Thursday, January 29, 2015

On knowing

It's hard for me to convey just how much love is contained within this cardboard cone... and I'm not referring to the chocolates and cute stationery.

Last night, the parents of sixteen children (myself included) perched on tiny chairs in the prep classroom. We cobbled together massive pieces of cardboard, then burnt ourselves with hot glue guns whilst trying to wrangle tissue paper and cellophane into something vaguely celebratory.

There was much hilarity at our own expense -- and considerable anxiety about the tissue paper requirement (and why did nobody think to bring wine?)-- but something beautiful was clearly happening.

The Schultüte is a 19th Century tradition. I must confess, I was completely ignorant of it until I enrolled my daughter in a bilingual school. And while I have my own anxieties about how this is going to pan out, the Schultüte experience seemed like an incredibly fitting one.

To start with, it connected us to a centuries-old culture of learning, one where parents celebrated the start of their children's educational journey in a fun and tangible way. One chap brought in the Schultüte that he and his siblings had used as children: his parents had it sent all the way from Germany. He and his wife spent the evening cutting out their son's name and the year from felt and adding it to this beautiful heirloom.

I especially love how the activity centred on the cardboard cone which was made by hand and decorated with our child's personality and preferences in mind. I understand that many parents in Europe buy Schultüte for their children and I'm not judging but I would not have missed the chance to make something for anything. There was something about the time and effort required that felt important; honouring.

Naturally, the process lent itself towards competitiveness. And being human, I could not help but feel a little Schultüte-envy by the end of the evening. One woman told me how much her son loved insects... then proceeded to construct a magnificent lush jungle scene; an explosion of green tissue paper completed with 3D creepy crawly she'd made herself.

All the way home, I wondered: would my daughter like it? Would she still be pleased with it when she saw the others? Would mine be good enough for her? [Subtext: am I good enough for her?]

But, of course, when she clapped eyes on it this morning, she was delighted. She noticed everything I had chosen for her with so much care: the image of Athena, the Goddess of Wisdom; the many many owls; a German-themed Hello Kitty or two; sparkling butterflies and many many shining hearts.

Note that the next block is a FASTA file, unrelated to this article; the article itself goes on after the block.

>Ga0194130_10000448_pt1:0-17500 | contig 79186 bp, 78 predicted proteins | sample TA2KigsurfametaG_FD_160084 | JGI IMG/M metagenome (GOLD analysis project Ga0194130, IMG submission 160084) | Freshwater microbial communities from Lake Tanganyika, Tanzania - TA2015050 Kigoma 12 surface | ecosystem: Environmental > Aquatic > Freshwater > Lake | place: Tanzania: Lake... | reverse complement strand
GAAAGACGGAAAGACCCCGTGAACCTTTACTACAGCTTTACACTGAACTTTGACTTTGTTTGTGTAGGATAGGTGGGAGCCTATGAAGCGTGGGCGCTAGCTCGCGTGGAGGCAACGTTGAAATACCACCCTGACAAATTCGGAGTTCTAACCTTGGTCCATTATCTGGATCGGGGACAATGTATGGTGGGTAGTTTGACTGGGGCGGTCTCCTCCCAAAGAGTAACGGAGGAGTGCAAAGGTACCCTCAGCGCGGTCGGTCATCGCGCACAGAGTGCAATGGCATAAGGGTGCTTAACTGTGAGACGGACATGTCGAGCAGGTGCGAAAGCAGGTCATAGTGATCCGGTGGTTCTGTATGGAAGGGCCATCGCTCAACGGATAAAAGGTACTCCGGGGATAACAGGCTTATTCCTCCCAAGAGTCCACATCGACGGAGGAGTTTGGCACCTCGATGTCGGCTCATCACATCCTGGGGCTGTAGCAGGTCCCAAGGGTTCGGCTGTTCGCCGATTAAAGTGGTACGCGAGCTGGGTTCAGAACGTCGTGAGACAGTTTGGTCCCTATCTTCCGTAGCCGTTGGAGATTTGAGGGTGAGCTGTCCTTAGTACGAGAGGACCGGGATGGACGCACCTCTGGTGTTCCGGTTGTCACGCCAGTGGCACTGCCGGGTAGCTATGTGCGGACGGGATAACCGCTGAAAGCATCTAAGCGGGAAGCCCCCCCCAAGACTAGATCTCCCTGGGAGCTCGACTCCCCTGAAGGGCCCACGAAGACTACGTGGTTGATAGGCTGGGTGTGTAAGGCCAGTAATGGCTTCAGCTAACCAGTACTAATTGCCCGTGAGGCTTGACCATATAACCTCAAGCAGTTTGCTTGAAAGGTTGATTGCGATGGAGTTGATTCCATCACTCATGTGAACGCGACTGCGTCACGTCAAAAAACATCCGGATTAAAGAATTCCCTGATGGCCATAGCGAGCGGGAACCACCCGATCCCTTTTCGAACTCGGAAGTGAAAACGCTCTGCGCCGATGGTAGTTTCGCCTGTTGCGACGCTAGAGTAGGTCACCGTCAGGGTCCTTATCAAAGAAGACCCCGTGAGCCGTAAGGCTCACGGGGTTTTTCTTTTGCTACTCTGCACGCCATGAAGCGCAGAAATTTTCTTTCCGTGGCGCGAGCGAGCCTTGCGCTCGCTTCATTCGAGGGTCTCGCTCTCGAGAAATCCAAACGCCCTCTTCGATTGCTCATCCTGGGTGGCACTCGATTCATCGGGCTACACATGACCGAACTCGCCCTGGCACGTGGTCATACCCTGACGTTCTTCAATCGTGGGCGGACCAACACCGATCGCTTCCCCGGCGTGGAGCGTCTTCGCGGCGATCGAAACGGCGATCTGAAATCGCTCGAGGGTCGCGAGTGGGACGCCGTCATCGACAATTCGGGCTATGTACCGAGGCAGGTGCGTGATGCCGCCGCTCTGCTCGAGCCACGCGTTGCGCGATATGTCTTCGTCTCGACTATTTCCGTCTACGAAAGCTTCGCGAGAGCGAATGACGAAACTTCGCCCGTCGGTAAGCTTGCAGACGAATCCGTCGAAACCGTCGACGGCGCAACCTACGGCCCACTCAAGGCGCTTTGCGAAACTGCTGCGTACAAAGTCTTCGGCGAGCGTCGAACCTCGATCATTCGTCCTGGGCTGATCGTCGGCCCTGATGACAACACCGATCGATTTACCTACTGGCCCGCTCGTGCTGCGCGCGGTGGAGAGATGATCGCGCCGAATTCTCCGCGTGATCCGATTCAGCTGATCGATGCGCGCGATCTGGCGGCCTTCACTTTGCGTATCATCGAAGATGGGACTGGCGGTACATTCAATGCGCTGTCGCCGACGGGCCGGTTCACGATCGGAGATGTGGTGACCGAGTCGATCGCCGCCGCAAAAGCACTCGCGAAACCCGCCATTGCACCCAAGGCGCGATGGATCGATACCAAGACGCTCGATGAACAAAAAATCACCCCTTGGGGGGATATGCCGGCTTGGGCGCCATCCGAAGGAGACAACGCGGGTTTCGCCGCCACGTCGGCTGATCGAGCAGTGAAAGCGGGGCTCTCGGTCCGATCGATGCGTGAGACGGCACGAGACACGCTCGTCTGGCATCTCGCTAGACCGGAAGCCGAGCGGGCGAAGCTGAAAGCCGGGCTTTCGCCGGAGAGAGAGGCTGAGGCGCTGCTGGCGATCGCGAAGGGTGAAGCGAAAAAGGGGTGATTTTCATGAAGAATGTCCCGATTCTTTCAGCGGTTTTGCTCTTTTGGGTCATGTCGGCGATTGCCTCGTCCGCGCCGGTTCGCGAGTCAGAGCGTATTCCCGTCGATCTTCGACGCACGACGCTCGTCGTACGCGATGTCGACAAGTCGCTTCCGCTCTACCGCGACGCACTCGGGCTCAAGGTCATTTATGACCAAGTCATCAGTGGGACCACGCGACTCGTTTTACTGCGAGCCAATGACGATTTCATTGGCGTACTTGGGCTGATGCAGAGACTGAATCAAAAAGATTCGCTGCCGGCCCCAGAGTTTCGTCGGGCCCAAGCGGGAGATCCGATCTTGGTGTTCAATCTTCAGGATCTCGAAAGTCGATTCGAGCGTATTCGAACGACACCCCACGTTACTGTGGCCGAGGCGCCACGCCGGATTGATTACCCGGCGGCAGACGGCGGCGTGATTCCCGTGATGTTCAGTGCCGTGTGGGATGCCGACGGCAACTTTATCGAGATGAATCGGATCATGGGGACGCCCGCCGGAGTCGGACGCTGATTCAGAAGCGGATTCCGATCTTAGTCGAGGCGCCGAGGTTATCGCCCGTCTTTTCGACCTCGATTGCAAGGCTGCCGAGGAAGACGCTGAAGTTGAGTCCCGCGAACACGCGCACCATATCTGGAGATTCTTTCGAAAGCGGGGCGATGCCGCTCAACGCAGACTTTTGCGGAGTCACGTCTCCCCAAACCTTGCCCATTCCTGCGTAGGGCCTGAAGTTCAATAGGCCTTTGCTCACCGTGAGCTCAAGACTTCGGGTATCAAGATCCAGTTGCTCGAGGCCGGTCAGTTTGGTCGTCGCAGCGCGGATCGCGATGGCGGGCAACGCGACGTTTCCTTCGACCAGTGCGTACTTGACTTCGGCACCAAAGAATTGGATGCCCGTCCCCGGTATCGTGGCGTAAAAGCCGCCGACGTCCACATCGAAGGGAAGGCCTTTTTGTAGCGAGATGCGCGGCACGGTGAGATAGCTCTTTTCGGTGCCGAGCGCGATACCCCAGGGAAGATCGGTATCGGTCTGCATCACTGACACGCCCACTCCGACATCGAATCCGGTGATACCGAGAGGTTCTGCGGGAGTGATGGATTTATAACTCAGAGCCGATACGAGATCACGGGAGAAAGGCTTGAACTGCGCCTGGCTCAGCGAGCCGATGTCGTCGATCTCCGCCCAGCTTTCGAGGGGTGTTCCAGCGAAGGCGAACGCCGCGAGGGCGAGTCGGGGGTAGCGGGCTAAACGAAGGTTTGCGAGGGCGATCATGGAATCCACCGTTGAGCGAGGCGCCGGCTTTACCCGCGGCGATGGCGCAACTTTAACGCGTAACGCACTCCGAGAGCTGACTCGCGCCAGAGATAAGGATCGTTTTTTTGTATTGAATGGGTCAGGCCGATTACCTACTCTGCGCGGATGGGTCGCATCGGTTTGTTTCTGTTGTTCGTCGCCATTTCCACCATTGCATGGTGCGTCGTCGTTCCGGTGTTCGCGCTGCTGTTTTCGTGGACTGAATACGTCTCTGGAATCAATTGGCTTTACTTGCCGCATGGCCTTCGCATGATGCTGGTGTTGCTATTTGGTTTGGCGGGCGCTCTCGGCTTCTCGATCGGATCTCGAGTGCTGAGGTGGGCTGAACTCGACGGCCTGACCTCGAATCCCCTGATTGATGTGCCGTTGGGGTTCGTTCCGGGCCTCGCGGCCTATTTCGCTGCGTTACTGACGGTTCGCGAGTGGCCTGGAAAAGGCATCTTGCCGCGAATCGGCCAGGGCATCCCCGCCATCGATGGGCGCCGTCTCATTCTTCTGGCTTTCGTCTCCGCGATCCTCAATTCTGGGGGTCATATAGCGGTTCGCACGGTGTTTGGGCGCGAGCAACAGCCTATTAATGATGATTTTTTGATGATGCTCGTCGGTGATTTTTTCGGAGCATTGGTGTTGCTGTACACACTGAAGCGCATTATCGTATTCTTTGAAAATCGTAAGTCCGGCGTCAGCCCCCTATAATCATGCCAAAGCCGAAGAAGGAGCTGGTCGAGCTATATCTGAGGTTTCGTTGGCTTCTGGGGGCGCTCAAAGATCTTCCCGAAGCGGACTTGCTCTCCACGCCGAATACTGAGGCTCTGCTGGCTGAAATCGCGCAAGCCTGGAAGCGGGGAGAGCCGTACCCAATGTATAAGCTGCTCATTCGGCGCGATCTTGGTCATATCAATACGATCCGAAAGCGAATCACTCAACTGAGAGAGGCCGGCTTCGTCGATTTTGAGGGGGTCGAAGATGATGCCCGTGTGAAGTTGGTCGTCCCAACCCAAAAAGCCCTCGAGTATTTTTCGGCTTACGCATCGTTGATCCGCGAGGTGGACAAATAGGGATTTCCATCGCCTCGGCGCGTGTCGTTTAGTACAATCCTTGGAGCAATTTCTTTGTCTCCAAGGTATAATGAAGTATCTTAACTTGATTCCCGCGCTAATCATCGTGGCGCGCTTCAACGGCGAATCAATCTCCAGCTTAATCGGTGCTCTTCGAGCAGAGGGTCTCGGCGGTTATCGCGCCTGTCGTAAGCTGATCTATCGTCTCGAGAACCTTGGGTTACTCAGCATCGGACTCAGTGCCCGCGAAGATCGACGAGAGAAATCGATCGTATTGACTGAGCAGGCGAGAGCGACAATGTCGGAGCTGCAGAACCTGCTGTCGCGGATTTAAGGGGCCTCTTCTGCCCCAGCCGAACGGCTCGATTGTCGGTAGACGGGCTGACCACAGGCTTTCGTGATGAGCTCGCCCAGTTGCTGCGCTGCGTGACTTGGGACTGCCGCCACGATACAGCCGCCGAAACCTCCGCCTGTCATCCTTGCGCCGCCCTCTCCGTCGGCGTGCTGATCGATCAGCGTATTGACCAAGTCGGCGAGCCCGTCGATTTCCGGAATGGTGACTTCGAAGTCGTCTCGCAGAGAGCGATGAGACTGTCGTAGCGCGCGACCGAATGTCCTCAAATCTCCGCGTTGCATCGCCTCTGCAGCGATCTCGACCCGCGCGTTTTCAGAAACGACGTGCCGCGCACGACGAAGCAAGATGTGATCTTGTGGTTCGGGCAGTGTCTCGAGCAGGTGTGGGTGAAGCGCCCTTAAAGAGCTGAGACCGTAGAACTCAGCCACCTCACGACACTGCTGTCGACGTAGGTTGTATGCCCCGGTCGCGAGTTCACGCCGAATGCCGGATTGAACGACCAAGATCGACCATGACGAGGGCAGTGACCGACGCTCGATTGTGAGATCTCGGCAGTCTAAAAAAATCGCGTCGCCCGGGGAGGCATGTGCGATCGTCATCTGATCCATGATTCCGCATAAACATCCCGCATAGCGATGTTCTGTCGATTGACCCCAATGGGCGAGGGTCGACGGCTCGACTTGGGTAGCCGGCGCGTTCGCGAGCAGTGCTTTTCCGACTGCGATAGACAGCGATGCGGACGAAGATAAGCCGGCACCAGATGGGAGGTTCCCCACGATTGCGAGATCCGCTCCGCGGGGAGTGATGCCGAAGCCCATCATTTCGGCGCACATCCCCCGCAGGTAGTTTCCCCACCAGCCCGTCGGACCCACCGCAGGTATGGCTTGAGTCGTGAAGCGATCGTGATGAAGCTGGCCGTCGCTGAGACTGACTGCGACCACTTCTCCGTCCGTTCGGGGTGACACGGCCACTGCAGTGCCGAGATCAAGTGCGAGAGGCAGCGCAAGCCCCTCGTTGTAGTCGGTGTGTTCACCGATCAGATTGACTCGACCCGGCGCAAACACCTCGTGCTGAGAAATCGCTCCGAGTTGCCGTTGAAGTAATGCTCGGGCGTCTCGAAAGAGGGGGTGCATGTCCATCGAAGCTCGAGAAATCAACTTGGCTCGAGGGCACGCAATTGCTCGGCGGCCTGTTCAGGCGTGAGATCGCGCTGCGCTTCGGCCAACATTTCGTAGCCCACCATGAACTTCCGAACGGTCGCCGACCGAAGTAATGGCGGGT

She won't have the chance to open the Schultüte until after her first session at school tomorrow morning, as custom dictates. But therein she'll discover an equally delightful selection of treats chosen with love: Dia de los Muertos-themed erasers; scented pens; her favourite American candies; hologram unicorn stickers; tissues and bandaids; multi-coloured hair elastics wrapped in the shape of a lollypop; her initials in sparkly perspex keyrings; heart-shaped chocolates.

Once the excitement has settled, I want to tell her that I chose Athena and the owls not only because she loves them but to remind her that she is wise and brave and strong. And that she will be OK even though this is all so new and a little bit scary.

I also want to tell her that, in attending the Schultüte craft night, I had a small taste of what she'll be experiencing. The greeting was in German, the explanation of what to do was in German and subsequent discussions were also in German... and I had no idea what any of it meant because I do not understand German. And it was frustrating and somewhat annoying and also more than a little embarrassing but I had to ask for help... and keep asking until I finally understood what was required of me and to make sure I didn't miss anything. I want her to know that it felt strange for me to do this but I wasn't the only one and, actually, everyone was very nice about it and quite friendly in the end.

I won't need to tell her that her mama loves her more than all the sparkling butterflies and shining hearts in the universe. She already knows that. Because I tell her every day. And we often talk about our totems. But also because this is the energy we channel: mama the lioness, my daughter the owl, her little baby brother the hedgehog.

I know it sounds funny, put like that. But once you feel it, you know.

You know.

This post is in response to the fourth prompt of the Reverb14 reflective writing challenge. All prompts can be found here; you are warmly invited to share your response and link to it in the comments below, if you feel called to do so. 

The next opportunity to connect in this way is April Moon and we'd love to have you join us!

Tuesday, January 27, 2015

What is.

For all my bleating, there's a lot to love about where I am now. And not returning to my day job is one of them.

Longtime readers may know that I have worked in university administration all my life. Actually, I have worked at one university since I was 21. I turned 40 last year, so I have literally spent half of my life in service to one institution, albeit in a range of different roles.

Like many large and complex [and ostensibly government-funded] organisations, internal reviews and restructures are a prominent feature on the annual university calendar. And last year was no exception. While I was on maternity leave, a pogrom of administrative roles took place. Some 400 roles were discontinued and the university made it clear that voluntary redundancies were not available.